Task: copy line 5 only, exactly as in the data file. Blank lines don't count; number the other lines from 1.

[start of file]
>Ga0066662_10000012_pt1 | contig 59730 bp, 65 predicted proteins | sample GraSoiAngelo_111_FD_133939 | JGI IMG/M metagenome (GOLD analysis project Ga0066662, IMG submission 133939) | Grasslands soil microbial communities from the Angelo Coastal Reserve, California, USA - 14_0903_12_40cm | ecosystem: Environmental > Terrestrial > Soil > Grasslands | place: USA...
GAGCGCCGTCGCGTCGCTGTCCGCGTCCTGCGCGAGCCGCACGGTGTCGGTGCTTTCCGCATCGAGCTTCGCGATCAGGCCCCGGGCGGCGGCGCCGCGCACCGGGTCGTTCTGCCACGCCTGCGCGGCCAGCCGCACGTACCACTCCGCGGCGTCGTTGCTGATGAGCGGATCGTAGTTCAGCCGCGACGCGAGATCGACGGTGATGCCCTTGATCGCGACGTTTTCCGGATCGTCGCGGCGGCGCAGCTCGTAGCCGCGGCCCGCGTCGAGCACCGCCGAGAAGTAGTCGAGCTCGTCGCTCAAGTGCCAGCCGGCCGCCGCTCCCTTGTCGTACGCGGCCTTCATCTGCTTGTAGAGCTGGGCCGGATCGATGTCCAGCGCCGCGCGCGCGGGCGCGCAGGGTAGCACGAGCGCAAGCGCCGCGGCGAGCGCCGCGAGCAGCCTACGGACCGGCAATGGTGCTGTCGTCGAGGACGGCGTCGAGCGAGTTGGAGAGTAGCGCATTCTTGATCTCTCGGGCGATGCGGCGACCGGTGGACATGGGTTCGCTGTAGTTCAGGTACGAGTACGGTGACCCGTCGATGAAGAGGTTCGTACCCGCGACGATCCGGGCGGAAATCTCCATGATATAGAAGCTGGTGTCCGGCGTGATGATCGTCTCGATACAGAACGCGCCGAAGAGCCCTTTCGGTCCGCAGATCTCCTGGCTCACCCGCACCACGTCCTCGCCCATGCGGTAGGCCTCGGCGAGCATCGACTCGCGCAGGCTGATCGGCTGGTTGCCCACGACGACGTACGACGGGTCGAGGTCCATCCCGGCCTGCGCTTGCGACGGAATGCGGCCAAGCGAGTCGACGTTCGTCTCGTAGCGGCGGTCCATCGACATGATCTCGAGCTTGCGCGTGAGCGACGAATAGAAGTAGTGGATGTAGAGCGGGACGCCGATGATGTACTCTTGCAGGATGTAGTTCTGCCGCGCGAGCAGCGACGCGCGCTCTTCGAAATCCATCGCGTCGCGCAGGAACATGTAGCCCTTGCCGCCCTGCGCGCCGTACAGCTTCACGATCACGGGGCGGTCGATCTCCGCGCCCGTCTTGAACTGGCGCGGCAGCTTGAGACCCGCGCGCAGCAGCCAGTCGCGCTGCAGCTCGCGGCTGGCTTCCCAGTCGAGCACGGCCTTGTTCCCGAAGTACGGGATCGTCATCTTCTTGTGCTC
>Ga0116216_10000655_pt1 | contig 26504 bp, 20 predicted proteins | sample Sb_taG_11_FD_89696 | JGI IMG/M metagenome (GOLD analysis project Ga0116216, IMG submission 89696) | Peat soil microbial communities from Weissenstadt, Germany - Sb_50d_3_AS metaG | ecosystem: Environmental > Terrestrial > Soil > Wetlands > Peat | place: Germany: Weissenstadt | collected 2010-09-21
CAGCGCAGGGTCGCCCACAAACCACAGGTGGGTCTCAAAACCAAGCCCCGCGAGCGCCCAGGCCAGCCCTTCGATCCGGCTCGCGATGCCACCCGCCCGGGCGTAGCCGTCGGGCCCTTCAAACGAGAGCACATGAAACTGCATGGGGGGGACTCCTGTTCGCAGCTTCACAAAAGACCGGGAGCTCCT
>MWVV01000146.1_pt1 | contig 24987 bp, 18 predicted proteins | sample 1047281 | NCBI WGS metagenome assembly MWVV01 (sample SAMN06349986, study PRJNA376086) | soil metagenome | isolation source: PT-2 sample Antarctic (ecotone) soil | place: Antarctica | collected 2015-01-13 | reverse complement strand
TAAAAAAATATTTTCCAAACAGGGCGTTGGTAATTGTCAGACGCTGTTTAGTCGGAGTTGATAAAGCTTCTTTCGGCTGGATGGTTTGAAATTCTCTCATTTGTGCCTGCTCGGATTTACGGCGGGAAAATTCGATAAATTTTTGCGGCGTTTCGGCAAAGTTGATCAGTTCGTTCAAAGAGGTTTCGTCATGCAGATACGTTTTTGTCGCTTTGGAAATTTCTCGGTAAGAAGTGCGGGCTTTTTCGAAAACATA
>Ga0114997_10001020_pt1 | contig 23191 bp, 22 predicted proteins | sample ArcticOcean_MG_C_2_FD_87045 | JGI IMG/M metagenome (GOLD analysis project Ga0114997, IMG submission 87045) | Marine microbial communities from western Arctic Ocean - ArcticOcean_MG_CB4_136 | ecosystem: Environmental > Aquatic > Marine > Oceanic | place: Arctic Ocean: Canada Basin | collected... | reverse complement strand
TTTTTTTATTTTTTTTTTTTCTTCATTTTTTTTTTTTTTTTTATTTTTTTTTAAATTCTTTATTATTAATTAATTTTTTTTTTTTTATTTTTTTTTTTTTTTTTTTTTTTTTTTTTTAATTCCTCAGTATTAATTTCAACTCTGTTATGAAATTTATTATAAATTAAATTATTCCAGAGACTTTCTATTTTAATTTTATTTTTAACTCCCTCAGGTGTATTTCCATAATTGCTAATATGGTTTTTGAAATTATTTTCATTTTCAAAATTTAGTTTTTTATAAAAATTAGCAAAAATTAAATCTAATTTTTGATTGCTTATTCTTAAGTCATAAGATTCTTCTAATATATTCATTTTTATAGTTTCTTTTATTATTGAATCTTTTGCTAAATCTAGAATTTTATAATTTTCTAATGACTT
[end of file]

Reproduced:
>MWVV01000146.1_pt1 | contig 24987 bp, 18 predicted proteins | sample 1047281 | NCBI WGS metagenome assembly MWVV01 (sample SAMN06349986, study PRJNA376086) | soil metagenome | isolation source: PT-2 sample Antarctic (ecotone) soil | place: Antarctica | collected 2015-01-13 | reverse complement strand